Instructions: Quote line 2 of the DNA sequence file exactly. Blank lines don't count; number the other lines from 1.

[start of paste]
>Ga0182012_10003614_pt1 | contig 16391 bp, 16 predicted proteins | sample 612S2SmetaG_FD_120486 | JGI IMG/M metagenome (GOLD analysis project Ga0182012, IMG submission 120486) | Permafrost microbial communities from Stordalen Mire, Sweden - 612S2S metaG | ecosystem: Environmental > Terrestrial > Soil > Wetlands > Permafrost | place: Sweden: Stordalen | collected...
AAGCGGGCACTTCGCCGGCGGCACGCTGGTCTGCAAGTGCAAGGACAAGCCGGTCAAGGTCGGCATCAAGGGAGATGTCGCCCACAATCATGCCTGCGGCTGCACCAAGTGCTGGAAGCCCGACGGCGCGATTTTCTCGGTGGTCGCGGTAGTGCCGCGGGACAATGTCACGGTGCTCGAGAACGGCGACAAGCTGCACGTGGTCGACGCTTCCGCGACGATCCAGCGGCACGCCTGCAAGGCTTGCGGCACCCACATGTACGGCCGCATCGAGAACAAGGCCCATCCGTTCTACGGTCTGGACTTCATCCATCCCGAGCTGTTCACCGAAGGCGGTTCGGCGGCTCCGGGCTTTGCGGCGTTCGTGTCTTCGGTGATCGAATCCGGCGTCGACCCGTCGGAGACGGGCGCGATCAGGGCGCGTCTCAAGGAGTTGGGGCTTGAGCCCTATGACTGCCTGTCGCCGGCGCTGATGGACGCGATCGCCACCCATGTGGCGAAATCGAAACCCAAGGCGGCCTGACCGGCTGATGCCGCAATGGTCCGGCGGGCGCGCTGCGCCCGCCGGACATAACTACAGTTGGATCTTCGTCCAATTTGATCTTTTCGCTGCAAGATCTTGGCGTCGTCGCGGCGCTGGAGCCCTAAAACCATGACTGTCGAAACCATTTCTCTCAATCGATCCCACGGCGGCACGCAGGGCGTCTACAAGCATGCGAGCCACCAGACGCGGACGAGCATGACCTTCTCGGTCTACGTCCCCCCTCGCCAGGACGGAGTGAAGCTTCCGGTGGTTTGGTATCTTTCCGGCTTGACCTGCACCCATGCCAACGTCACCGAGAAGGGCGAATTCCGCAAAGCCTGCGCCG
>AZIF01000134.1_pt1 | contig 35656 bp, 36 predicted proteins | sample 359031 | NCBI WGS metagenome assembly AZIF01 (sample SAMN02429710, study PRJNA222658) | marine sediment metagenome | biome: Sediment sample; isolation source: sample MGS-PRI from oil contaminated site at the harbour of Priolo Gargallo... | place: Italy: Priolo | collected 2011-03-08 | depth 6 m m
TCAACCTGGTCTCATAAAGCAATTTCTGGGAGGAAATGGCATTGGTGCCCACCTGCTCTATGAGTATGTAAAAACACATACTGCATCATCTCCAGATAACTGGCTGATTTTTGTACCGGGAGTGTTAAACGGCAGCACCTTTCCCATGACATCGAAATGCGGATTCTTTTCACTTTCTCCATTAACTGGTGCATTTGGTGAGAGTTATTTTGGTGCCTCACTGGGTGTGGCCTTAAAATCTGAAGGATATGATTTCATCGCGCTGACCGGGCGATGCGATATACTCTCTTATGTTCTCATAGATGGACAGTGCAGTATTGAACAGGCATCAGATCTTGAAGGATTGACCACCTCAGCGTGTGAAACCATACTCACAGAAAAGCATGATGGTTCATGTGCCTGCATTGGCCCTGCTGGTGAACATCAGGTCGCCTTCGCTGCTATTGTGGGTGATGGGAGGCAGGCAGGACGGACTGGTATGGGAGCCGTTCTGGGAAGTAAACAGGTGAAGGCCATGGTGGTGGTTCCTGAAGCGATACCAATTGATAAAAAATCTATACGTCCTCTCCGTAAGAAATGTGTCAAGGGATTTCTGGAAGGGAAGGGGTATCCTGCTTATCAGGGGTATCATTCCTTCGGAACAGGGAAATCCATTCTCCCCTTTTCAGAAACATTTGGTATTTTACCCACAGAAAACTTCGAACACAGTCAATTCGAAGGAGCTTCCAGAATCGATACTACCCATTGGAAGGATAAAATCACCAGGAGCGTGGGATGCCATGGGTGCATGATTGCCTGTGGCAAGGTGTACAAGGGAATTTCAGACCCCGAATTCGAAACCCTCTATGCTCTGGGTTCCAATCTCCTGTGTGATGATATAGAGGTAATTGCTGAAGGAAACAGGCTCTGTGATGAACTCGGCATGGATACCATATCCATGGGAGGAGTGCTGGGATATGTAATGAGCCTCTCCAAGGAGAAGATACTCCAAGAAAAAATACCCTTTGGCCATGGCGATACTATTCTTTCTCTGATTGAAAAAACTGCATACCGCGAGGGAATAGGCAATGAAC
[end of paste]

AAGCGGGCACTTCGCCGGCGGCACGCTGGTCTGCAAGTGCAAGGACAAGCCGGTCAAGGTCGGCATCAAGGGAGATGTCGCCCACAATCATGCCTGCGGCTGCACCAAGTGCTGGAAGCCCGACGGCGCGATTTTCTCGGTGGTCGCGGTAGTGCCGCGGGACAATGTCACGGTGCTCGAGAACGGCGACAAGCTGCACGTGGTCGACGCTTCCGCGACGATCCAGCGGCACGCCTGCAAGGCTTGCGGCACCCACATGTACGGCCGCATCGAGAACAAGGCCCATCCGTTCTACGGTCTGGACTTCATCCATCCCGAGCTGTTCACCGAAGGCGGTTCGGCGGCTCCGGGCTTTGCGGCGTTCGTGTCTTCGGTGATCGAATCCGGCGTCGACCCGTCGGAGACGGGCGCGATCAGGGCGCGTCTCAAGGAGTTGGGGCTTGAGCCCTATGACTGCCTGTCGCCGGCGCTGATGGACGCGATCGCCACCCATGTGGCGAAATCGAAACCCAAGGCGGCCTGACCGGCTGATGCCGCAATGGTCCGGCGGGCGCGCTGCGCCCGCCGGACATAACTACAGTTGGATCTTCGTCCAATTTGATCTTTTCGCTGCAAGATCTTGGCGTCGTCGCGGCGCTGGAGCCCTAAAACCATGACTGTCGAAACCATTTCTCTCAATCGATCCCACGGCGGCACGCAGGGCGTCTACAAGCATGCGAGCCACCAGACGCGGACGAGCATGACCTTCTCGGTCTACGTCCCCCCTCGCCAGGACGGAGTGAAGCTTCCGGTGGTTTGGTATCTTTCCGGCTTGACCTGCACCCATGCCAACGTCACCGAGAAGGGCGAATTCCGCAAAGCCTGCGCCG